These are my grandparents, Grandma Sweetie and Papa Owen, standing on their porch in Inglewood, not eight blocks from the Forum, where they lived for thirty-odd years. Allegedly, a white picket fence once stood in front of the house. But as far back as I can remember, the white picket fence just sort of laid there. And it wasn’t white. For the last ten years or so, their house had no front door. Don’t ask me why. Just a screen. No lock. This is Inglewood we’re talking about! But nobody ever gave Sweetie and Owen trouble, and I’m pretty sure that had nothing to do with the fact that Papa Owen looked like a juice man for Santa’s mafia.
I don’t even know my grandmother’s real name. Everybody called her Sweetie—her family, the neighbors, the mailman. I’m pretty sure her mail said Sweetie. She may have looked like an old bag lady, she may have smelled like stale Old Golds and freezer-burned ham, but Sweetie had the soul of a swan. She was the loving driving force of our family, a tender locomotive, who drank twelve Hamms a day, popped Tums like Tic Tacs, and ate nothing (and I mean nothing) but Swanson frozen turkey dinners, scrupulously avoiding the peas and carrots. If Sweetie was a tender locomotive, Papa Owen was a runaway train. He was ten longshoremen trapped in a phone booth. He was fifteen Cossacks crashing a retirement banquet. Papa Owen had a little dance which he often performed on weekends, which led from the sofa to the bathroom. It was choreographed by Jerry Lewis and a fifth of bourbon, and went something like this: He would lift himself from the sofa, pirouette, trip over a chair, knock over a lamp, laugh, and fall flat on his face. He would then stand, stumble to the bathroom, and hurl the contents of his stomach into the sink. Encore performances would follow, in intervals, until he passed out.
My lifelong love affair with baths began at Sweetie and Owen’s house when I was just a runt. They had this metal contraption that looked like a vacuum cleaner that you could stick in the bathtub. It would shoot out jet streams of hot water. It amounted to a portable, low-maintenance Jacuzzi. I would sit in the tub for hours. Every so often Papa Owen would stumble headlong into the bathroom to finish his dance. He would say: “Feels good on your little pecker, don’t it?” Then he would say: “Aaaawoooolka. . .pfff. . .pff. . . eeeeeeeyaaaaaalka. . .pfff. . .pfff.”
It did feel good on my little pecker.
The photo you see here is technically the only photo I have left of Sweetie and Owen—the only photo anyone has left of the two of them together. But there’s another image of them which is indelibly burned into my mind’s eye, an image which is nothing less than my grandparents’ story. The third act, anyway. In this other image, the one that no longer exists outside my mind, Papa Owen is slumped at the kitchen table with Sweetie, who is wearing her customary nightgown (agoraphobic, she never got dressed or left the house). Her hair is the wasted gold of a burnt lawn. It got that way from cigarette smoke. Her eyes are downcast. Not from wounded vanity, but from what appears to be a long preoccupation with something doomed and oppressive. Her hands are hidden beneath the table. You get the feeling she’s wringing them under there.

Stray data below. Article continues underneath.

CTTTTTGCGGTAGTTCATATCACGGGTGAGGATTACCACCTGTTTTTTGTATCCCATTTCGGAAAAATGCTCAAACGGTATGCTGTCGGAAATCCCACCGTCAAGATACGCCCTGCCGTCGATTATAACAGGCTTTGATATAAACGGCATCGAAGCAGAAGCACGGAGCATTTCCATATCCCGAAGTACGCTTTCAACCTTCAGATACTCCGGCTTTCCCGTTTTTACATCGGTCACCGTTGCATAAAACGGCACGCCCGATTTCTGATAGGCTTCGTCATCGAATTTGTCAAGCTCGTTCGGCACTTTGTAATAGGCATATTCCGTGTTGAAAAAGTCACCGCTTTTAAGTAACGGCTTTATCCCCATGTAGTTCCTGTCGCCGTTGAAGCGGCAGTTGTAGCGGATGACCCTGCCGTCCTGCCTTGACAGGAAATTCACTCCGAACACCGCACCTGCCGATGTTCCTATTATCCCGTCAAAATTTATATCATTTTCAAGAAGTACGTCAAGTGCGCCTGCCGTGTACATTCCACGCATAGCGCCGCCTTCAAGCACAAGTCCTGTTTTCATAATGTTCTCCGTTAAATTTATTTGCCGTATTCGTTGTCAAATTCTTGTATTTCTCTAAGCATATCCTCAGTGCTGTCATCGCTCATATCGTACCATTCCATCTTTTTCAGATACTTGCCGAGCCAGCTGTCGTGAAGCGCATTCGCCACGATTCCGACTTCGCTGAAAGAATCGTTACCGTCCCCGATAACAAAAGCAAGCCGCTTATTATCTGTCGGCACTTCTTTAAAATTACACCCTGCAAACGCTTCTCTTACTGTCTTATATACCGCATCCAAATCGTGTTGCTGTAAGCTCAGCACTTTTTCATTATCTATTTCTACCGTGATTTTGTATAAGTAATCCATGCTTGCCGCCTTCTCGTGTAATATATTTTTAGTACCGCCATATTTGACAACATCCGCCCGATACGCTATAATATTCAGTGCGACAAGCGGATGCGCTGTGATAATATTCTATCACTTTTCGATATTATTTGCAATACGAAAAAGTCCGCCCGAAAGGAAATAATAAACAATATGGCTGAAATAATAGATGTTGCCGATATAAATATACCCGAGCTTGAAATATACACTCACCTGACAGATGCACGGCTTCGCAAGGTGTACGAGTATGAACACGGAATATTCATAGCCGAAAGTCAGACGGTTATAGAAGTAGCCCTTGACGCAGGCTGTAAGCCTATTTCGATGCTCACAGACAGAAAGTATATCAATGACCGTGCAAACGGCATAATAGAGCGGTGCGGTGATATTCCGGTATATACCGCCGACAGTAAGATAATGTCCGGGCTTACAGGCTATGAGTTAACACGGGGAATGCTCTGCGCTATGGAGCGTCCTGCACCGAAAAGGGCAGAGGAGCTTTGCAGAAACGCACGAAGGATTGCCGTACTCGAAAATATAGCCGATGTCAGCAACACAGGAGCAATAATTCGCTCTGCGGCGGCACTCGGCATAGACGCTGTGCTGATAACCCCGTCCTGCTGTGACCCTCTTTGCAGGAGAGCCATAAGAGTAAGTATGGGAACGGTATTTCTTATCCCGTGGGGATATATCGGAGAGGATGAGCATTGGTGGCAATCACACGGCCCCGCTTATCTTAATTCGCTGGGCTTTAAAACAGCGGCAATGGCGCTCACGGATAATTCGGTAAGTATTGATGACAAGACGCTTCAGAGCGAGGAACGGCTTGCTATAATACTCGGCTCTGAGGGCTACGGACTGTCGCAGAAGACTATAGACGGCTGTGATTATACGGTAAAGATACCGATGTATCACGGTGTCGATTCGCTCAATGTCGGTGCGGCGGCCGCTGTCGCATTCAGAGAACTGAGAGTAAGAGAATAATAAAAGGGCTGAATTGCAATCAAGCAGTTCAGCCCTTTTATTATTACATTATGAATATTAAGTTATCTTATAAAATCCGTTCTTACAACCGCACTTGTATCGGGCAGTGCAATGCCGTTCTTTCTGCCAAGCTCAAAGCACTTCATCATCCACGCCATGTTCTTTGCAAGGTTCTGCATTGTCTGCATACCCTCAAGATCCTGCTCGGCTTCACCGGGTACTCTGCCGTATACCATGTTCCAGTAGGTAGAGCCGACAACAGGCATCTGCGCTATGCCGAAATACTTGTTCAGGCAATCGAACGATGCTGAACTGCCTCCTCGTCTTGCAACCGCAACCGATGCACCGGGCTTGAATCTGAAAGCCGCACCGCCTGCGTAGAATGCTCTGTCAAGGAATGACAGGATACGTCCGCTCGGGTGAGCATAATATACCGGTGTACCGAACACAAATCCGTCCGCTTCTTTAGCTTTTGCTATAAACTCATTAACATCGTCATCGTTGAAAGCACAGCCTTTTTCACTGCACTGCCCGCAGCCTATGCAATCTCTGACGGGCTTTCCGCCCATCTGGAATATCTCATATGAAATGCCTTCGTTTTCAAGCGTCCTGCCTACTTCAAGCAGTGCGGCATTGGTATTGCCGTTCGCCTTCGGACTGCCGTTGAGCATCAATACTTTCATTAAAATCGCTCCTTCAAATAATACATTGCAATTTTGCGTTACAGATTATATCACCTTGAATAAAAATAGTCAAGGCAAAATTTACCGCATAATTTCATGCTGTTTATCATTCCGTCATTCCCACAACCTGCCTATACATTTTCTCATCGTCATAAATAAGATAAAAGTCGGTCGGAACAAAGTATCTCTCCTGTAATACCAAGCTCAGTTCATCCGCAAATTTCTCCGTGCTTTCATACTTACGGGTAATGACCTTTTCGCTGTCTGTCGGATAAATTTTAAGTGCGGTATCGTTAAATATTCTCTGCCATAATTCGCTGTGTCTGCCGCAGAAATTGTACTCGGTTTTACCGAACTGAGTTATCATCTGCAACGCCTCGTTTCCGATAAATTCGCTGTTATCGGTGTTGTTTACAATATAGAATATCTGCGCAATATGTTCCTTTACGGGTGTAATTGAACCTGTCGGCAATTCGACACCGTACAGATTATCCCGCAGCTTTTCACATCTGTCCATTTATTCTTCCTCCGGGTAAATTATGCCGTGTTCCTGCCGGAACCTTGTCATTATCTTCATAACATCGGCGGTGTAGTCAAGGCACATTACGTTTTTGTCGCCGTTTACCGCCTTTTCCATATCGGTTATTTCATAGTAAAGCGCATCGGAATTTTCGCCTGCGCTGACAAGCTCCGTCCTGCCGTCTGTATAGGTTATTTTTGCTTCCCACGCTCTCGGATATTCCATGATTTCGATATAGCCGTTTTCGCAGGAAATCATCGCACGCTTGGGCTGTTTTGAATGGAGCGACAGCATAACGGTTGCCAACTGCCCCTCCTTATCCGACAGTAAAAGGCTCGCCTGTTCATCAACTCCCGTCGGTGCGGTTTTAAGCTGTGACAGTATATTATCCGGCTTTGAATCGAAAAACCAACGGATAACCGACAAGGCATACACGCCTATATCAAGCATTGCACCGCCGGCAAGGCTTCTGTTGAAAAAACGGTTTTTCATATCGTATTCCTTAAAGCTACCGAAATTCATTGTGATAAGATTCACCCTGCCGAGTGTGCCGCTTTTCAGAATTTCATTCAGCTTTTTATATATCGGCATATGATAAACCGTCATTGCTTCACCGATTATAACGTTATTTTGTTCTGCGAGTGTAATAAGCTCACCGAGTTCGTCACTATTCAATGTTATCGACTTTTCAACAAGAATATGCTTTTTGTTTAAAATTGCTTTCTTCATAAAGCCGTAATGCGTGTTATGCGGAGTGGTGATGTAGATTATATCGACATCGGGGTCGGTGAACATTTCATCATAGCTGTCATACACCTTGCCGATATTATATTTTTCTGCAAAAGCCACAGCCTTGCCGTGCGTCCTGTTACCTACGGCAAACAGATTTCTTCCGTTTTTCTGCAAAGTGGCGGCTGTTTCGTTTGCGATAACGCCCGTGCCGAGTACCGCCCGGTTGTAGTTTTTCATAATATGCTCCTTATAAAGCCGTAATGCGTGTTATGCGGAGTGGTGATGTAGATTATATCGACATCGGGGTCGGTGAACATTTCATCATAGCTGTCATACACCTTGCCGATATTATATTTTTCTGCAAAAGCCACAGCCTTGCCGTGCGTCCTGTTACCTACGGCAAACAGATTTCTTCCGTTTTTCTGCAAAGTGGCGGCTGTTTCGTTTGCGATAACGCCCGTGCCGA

Papa Owen is seated to her right with one elbow propped on the table, which appears to be the only thing holding him up. He looks waxy, slightly transparent, embalmed. He’s wearing a light blue shirt, which is too tight at the arm pits. The collar was probably stiff once. Yet, somehow, Owen manages to make it look like a white shirt with no collar at all. He wears, as always, his elfin beard, coarse and wiry. On top of his beard sits a handlebar mustache which, like Sweetie’s locks, is tobacco stained. His hair looks unkempt but upon closer inspection one notices that it’s in fact combed. His eyes are beady, blue-gray, and laughing. Not the impish laughing eyes of mischief, rather the pointed laughter of a small but hard to swallow defeat. Still, there’s an unmistakable glimmer of determination in those laughing eyes that is only enhanced by his smile which, though half obscured by beard and mustache, seems clearly to have dirty jokes leaking out the side of it.
Taken together, these two venerable, slumping personages strike a balance that is not symmetry.
The kitchen is murky, but lighted just well enough to discern Owen’s shadow, though not Sweetie’s. Behind them, fastened to the faded floral wall paper above their heads is a bulletin board. There’s all manner of cards and papers fixed willy-nilly to it, although looking at Owen and Sweetie and the general state of things, it’s hard to imagine the significance of these artifacts.
They’ve just finished dinner. Owen has cleaned his plate. Sweetie’s plate, pushed to the side, is still half full. The table is riddled with dirty platters, coffee cups, a disproportionate number of forks, and a sticky bottle of salad dressing. In the very center of the table, the dramatic center of the photograph itself, as though it were placed there like a statement, is a heaping bowl of spent chicken bones and gristle.
I think about this picture often, and from time to time I hold it in my hand. Recent years and a number of circumstances have allowed me to penetrate this photograph in greater depth, to identify nuances so subtle as to be invisible to the outsider. And the more I am able to distinguish within this picture, the more I am haunted by that damn bowl of chicken bones.